An acquaintance who seems to know quite a bit about hearing loss said if you wait too long to get HAs you can permanently lose the ability to distinguish words. This doesn’t seem reasonable to me. Has anyone else heard of this? If so, do you know of a reference I could read about it?
If a person only uses one hearing aid for many years, and then tries to use two hearing aids, the brain seems to only notice noise in the newly aided ear; speech recognition seems to be lost. This is just my opinion; I am not an expert. A member of my family seems to have this problem; her audio gram of the formerly unaided ear shows the same loss as the one that was always aided and yet she can not understand speech from the formerly unaided ear with the result that she does not use the new hearing aid.
I have heard it suggested that the auditory neurons get reallocated to vision if left too long without significant signals.
This means that reactivating the hearing system via a hearing aid will no longer work because ‘nobody is at home’ in the brain.
The term is auditory deprivation.
You can think of it as the brain getting lazy and paying less attention to listening for sounds that it no longer hears properly. Like not exercising a muscle for so long it wastes away.
I don’t have any science to throw at you right now. But from personal observation, it does seem to me that the longer a patient waits to try hearing aids, the more time and effort it takes to get them hearing well again. And those who leave it a really long time don’t seem to ever enjoy the same quality of results as those who tackle the problem early on.
Because there is little hard proof of this effect - although most believe it does indeed exist - we in the UK are STRONGLY advised NOT to mention it to clients … especially if you try to use fear of this effect to convert a single aid sale to a double aid sale.
Indeed, but then there are a bunch of very good arguments to prescribe binaural.
Now interestingly I have a number of patients in the UK and US who are retired medical doctors. When I asked them for their opinion of this they stated they believed that leaving a loss too long is a bad idea, for some of the reasons I mentioned before.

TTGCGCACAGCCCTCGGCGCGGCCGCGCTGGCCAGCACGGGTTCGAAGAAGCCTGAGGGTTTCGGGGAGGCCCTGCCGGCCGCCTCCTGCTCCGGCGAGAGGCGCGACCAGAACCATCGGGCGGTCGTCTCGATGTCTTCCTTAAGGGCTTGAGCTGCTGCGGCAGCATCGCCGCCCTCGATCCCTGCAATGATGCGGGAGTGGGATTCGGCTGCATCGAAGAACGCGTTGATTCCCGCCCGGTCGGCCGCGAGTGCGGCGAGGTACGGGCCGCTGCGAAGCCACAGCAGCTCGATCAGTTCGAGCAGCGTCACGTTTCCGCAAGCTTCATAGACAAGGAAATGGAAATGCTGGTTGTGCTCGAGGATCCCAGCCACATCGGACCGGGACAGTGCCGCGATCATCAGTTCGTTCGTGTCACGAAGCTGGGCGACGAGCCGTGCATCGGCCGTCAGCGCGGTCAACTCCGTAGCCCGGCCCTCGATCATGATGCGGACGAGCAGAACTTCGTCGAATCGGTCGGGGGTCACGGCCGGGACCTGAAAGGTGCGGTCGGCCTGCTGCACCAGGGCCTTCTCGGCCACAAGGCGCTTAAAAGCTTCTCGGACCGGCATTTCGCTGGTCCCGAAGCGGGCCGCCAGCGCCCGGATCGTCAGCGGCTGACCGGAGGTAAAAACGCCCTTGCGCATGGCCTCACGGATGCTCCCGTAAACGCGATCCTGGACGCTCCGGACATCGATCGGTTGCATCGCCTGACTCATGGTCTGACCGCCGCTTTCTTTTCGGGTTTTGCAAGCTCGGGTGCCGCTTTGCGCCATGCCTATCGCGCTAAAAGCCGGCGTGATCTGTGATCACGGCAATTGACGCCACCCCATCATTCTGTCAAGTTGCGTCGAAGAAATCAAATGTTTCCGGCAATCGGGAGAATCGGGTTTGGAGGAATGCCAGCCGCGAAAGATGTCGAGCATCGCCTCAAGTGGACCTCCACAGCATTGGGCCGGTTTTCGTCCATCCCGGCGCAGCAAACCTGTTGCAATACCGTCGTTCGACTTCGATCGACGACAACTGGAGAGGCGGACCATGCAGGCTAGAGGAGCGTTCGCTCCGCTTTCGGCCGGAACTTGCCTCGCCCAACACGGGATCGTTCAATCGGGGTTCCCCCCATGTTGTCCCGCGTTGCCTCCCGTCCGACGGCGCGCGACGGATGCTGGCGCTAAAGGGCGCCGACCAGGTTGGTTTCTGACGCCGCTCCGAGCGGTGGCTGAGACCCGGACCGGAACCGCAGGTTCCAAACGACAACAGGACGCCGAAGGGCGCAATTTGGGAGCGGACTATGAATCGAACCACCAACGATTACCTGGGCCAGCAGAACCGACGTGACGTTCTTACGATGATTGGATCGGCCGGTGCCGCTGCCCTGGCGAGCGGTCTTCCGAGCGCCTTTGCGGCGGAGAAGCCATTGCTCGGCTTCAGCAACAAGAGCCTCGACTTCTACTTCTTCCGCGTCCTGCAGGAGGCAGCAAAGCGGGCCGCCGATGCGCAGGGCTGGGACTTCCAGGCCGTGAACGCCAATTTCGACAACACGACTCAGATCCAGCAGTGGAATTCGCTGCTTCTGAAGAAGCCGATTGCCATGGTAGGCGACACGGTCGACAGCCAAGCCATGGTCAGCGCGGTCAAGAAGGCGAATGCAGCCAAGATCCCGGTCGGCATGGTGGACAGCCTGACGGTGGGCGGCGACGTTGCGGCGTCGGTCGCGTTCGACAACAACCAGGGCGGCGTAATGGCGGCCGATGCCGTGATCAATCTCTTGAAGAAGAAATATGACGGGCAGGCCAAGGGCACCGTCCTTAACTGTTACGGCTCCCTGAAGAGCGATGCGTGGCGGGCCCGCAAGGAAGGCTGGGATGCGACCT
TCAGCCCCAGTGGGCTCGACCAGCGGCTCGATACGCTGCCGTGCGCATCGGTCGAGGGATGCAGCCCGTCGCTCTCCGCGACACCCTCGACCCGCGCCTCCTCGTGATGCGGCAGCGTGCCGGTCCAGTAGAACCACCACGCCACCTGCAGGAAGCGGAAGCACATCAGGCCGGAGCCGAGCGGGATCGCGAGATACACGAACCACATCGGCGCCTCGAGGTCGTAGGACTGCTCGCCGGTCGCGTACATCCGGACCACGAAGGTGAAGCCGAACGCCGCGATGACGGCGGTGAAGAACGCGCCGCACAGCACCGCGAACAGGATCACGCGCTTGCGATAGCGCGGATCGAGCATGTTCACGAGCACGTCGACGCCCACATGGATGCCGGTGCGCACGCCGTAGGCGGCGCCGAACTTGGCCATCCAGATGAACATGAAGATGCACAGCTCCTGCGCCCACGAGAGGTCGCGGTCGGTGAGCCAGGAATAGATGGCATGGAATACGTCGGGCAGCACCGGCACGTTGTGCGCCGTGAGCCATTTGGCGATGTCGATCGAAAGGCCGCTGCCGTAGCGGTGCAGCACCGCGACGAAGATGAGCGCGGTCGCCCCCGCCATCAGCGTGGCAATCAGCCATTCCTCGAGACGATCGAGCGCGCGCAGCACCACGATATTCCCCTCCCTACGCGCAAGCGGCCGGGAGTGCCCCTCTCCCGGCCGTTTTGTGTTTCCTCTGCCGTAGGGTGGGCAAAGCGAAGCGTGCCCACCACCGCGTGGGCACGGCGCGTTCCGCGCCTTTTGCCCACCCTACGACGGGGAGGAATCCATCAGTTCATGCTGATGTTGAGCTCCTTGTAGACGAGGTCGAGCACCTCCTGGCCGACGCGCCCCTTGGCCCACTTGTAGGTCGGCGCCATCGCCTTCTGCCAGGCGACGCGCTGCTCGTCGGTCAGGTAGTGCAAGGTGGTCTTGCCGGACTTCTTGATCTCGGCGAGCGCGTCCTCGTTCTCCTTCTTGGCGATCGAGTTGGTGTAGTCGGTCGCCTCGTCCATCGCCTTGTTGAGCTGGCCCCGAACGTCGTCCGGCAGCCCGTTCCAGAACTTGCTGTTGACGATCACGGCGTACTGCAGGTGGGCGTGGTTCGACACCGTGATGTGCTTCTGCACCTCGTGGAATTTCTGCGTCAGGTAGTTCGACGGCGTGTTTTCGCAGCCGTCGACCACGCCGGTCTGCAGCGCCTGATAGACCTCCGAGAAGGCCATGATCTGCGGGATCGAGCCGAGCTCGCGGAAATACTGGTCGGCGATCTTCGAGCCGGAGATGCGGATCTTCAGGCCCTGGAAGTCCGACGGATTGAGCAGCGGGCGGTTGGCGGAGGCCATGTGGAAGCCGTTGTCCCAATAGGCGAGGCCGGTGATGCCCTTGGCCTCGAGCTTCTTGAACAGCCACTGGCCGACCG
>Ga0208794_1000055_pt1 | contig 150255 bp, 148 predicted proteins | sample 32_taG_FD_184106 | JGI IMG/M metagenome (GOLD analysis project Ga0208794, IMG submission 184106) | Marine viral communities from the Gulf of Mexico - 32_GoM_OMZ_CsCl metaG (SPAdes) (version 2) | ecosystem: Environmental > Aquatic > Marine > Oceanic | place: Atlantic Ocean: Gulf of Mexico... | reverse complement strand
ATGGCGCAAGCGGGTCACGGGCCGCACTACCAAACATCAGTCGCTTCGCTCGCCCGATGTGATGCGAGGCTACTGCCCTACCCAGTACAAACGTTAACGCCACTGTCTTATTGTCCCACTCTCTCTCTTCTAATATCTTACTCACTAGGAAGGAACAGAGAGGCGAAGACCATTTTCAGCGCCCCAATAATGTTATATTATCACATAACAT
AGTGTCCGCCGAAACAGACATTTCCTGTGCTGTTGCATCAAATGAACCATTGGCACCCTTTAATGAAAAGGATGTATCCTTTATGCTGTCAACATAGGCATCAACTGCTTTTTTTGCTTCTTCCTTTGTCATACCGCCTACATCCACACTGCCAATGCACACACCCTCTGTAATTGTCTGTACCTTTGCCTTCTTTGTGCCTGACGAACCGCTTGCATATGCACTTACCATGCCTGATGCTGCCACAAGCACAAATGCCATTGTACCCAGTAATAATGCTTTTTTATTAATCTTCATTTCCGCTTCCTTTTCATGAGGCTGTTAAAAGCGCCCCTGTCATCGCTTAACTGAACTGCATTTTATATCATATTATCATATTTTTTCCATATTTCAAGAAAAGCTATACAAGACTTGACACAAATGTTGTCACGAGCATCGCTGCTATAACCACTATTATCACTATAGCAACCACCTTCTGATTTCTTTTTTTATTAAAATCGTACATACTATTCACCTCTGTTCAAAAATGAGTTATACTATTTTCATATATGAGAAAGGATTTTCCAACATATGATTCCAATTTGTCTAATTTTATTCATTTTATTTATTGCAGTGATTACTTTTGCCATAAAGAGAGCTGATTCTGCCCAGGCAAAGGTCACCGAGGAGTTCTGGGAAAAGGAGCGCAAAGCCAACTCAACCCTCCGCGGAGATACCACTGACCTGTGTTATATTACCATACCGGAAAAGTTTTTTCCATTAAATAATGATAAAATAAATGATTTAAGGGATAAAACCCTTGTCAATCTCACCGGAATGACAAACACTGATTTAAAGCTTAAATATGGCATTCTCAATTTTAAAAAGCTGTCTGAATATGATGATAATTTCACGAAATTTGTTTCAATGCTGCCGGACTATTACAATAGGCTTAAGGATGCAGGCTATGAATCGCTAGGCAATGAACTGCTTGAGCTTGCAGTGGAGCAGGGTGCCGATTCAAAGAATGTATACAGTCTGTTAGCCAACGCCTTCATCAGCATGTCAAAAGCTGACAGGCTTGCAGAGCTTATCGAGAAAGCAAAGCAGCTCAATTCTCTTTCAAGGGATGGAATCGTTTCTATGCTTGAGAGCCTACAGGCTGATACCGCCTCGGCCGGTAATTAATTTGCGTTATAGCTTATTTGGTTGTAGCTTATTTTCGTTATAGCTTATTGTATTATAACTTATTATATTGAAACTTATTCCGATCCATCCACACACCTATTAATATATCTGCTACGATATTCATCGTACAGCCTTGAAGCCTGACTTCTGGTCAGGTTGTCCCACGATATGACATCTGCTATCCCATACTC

Sure, not scientific, but I’ve observed it.
I know that when I was looking into cochlear implants I was told by a few doctors that the longer I waited the less chance of success I would have. Auditory memory only lasts for about 8 years, or so doctors have told me, and that means that as those 8 years go by you will literally forget what things sound like and therefore lose the ability to process such sounds. At least that is what the ENT told me…
there is a paper where it has some survey on
auditory deprivation, ill look for it…
but other than that I have not found any info…
I have been wearing HA’s for about 30 years and during that time my speech comprehension has gone from 96% to 45%, of course my overall hearing loss has also gone from mild to profound. I think the aids are making things worse.:rolleyes:
This is why dispensers should be ashamed.
Something critical to our knowledge (seeking a way for our sanity), but they are in the rush of distorting knowledge to blur our minds.
Yes everybody is trying to make money, but is this ethical in health issues?
(Meanwhile, I believe hearing deprivation is a real phenomena) Moreover, I read many pdfs talking bout this
Page 102 has positive statements to this discussion.
Studies on auditory deprivation show that there are cases when speech discrimination ability have decreased in the unaided ear in monaural fittings. Many times, it will return when the unaided ear is then aided. I always mention this as one of the many reasons to wear two hearing aids when you have hearing loss in both ears. I would rather have a patient buy two less expensive hearing aids than one very expensive hearing aid because the binaural factor is so important (for hearing in noise, localization, loudness summation, and LASTLY the chance of auditory deprivation effects). For me, it has nothing to do with upselling to 2 aids and everything to do with the chances of success for the patient.
I don’t know of any conclusive studies that show significant effects of auditory deprivation of someone just waiting to buy hearing aids in general. I know of dispensers who try to scare people into buying when they’re not ready by telling them that “not buying hearing aids will make their hearing worse.” This is unethical because it is not supported by research.
Certainly, if an individual has a profound hearing loss (essentially no hearing at all), effects of auditory deprivation are seen. That is why it is recommended for parents of deaf infants to, kind of, choose a mode of communication as soon as possible because cochlear implantation on a pre-lingually deafened individual is more successful the younger they are, but based on your question I don’t think this applies to you.
It is important to note that as we get older, our brains are slower to process…everything. Vision usually gets worse; manual dexterity gets worse, etc. Hearing aids take some getting used to as well, and older adults are less receptive to change. That’s why if you have hearing loss that affects your quality of life, and you’re younger, it’s probably a good idea to do something about it sooner. Just because it will be easier to adjust to now, rather than later. (Not to mention, why miss out on so much now?)
Bottom line: auditory deprivation is a real thing, but hearing healthcare professionals should be more specific when explaining it to patients.